A popular weight loss company has been criticised for "picking and choosing" clients after rejecting a terminally ill woman.
Annalisa Lawford, 41, was diagnosed with breast cancer in 2008 which spread to her bones and spine.
The 111 operator from West Auckland said her medicine stabilised the cancer but caused severe weight gain.
She turned to Jenny Craig, where she had been a life member for more than four years, but was turned away.
Her frustrations grew when she read a Herald on Sunday story about former All Black captain and cancer survivor Buck Shelford, who lost 20kg with Jenny Craig's help.
"I don't see why they take on someone else in the public view who had cancer and it worked wonders for him, yet they haven't even considered me," said Lawford.
"Are they picking and choosing? Maybe I'm not famous enough for them?"
Jenny Craig managing director Amy Smith said her staff were not qualified to work with terminally ill people.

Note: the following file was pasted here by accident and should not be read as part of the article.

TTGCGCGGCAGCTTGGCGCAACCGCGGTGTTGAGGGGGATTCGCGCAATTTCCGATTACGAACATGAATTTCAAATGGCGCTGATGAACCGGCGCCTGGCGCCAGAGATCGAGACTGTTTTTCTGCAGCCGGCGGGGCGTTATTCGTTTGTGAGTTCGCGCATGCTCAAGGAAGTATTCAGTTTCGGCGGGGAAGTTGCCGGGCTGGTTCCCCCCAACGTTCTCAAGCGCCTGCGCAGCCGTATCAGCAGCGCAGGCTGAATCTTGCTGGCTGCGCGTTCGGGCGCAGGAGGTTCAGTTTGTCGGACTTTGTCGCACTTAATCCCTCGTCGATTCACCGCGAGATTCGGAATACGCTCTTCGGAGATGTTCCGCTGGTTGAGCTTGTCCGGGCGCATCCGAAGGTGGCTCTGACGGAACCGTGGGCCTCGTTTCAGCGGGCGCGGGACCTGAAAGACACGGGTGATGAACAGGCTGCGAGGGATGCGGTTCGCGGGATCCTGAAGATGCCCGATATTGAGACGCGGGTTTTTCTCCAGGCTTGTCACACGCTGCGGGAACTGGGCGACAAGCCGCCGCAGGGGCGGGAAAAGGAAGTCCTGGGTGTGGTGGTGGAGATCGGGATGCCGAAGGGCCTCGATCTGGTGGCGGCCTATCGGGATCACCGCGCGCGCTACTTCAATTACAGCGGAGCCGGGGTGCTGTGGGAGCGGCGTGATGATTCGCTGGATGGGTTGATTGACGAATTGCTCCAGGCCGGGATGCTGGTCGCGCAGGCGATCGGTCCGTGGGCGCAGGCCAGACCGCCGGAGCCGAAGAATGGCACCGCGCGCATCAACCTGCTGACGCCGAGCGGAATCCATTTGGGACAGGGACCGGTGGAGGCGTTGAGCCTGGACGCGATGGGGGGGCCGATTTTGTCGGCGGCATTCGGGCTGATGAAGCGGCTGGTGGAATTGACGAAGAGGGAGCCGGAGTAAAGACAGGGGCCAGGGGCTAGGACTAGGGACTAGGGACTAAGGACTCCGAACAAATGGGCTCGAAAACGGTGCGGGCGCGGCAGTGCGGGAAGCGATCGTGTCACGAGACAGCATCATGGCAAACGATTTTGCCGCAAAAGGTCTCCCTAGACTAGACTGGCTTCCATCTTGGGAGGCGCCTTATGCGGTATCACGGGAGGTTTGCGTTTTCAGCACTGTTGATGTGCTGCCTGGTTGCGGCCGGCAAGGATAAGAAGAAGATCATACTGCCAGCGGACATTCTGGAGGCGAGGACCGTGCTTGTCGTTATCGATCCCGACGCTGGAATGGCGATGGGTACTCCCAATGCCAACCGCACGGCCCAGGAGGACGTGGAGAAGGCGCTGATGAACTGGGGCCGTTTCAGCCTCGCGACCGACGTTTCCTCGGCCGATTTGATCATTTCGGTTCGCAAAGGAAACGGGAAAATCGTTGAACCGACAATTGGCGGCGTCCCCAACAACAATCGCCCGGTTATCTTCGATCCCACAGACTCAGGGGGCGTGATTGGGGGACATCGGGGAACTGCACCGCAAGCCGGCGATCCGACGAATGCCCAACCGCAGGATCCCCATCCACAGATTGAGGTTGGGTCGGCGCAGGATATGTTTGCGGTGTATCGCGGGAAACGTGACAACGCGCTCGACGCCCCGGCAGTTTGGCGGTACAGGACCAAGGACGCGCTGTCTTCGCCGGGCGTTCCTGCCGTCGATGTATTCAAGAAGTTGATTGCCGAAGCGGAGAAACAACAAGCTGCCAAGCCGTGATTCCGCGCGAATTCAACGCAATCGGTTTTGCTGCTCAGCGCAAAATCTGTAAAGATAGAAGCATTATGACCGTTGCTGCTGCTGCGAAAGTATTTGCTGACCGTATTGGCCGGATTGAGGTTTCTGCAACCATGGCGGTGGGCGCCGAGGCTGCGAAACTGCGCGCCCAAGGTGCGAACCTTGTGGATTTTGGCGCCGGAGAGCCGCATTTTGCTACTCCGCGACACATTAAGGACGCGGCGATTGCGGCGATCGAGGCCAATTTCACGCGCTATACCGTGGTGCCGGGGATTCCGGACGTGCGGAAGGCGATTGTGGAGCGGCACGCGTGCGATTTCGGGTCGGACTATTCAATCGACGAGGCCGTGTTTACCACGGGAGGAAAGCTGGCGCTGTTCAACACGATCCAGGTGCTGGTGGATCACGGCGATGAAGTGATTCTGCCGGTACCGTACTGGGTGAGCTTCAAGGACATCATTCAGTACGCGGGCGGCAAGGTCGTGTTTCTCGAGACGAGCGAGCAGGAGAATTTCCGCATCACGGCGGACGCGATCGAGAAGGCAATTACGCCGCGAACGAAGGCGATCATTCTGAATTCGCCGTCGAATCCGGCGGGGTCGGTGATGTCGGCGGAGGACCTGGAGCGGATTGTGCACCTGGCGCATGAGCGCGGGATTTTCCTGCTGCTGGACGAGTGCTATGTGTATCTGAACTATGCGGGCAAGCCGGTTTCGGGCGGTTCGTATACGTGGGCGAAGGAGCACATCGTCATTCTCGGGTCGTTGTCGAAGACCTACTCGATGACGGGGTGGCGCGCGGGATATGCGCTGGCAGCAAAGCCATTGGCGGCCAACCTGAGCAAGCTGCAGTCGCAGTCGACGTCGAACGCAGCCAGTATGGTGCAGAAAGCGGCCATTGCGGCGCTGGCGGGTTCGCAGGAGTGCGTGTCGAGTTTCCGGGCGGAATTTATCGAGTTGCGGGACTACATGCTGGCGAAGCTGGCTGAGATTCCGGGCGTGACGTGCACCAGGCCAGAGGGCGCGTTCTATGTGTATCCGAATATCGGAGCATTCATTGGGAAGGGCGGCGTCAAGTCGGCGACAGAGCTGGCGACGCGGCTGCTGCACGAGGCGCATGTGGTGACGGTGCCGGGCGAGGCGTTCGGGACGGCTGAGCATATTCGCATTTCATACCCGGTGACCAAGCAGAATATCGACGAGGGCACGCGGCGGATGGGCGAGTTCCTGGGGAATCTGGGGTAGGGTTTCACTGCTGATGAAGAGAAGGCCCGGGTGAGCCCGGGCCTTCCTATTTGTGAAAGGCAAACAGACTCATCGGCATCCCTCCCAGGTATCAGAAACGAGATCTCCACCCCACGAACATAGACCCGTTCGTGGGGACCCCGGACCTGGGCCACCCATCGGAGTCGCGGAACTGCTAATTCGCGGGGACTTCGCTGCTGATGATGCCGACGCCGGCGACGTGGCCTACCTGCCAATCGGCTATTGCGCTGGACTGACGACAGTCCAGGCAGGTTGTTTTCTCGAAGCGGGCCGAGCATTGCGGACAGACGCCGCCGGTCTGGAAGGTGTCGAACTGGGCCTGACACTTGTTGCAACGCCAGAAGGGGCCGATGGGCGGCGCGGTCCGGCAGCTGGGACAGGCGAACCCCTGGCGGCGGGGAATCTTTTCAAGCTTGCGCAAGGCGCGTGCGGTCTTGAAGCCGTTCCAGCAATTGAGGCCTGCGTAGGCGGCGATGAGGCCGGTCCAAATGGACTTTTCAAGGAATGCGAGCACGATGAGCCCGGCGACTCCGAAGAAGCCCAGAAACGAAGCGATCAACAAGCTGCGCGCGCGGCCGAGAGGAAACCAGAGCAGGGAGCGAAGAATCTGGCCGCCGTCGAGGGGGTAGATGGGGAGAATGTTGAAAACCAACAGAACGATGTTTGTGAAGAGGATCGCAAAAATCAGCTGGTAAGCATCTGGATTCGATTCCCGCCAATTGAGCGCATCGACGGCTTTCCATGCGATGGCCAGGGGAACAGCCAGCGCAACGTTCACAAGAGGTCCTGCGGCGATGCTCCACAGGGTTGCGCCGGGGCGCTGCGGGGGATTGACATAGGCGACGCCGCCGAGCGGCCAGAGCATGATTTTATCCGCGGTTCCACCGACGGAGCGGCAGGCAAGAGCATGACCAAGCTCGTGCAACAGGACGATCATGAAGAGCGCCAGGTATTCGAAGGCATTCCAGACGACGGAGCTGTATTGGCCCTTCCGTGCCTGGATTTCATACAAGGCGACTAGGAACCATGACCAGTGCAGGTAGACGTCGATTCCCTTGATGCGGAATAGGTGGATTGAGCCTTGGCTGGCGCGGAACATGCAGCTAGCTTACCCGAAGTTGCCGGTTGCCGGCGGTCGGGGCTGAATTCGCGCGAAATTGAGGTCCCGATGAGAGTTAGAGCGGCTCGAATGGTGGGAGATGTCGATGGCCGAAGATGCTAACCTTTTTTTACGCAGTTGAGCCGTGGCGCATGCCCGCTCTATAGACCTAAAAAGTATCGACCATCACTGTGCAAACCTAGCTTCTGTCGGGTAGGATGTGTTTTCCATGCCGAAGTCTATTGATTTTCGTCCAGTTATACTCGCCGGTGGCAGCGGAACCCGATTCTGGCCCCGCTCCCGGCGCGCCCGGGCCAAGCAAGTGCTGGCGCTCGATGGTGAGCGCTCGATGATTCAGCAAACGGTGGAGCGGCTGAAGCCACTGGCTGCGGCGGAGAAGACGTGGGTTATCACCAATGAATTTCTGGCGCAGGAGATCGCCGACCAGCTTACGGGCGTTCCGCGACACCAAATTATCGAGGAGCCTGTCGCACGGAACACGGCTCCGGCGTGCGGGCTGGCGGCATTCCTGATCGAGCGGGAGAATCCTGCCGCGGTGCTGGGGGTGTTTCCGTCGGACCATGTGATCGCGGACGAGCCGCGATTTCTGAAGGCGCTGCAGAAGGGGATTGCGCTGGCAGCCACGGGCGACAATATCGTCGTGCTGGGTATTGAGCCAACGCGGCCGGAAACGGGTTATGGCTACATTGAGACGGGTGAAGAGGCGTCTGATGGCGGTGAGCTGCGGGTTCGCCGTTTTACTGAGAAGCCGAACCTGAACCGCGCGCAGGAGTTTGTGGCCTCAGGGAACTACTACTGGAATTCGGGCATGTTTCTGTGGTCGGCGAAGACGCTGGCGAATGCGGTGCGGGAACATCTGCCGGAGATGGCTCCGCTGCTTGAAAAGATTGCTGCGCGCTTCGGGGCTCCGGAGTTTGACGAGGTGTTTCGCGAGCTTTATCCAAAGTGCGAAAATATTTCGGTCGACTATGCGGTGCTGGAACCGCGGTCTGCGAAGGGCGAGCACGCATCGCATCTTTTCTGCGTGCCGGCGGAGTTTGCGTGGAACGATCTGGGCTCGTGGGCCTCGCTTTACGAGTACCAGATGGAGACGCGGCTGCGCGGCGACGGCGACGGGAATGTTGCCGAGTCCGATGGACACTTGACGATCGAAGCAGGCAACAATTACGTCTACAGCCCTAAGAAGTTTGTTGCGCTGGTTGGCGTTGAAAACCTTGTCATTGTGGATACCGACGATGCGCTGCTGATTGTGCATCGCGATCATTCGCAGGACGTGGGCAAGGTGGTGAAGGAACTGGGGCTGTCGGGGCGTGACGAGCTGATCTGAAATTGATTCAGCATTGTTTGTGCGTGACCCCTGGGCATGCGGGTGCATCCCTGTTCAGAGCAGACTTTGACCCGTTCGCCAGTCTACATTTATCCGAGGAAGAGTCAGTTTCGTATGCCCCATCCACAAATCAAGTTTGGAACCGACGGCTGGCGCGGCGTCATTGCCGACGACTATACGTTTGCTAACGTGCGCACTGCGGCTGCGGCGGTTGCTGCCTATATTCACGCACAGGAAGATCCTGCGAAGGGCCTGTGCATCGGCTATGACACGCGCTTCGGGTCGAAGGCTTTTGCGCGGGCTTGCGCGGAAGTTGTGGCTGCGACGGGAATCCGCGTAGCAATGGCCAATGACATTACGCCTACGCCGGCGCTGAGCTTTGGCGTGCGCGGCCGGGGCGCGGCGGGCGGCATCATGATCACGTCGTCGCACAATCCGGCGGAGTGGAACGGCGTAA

"We are not specialised to help provide the level of care that is needed ... Buck is a fit man and an athlete."
Lawford's doctor Marc Paton said her condition was not a health risk and she would benefit from the programme.
But Jenny Craig's general practitioner Dr Bill Mackey said he assessed Lawford's case and she needed specialised help from an oncologist or registered dietitian.
"She's a complex medical client ... we'd be doing them a huge injustice if we just took her money."
Mackey said accepting Lawford would be dangerous because Jenny Craig staff would not be able to tell if she was losing weight because of the diet or because of her treatment.
Cancer Society of New Zealand health promotion manager Dr Jan Pearson agreed Jenny Craig was unsuitable for people with cancer.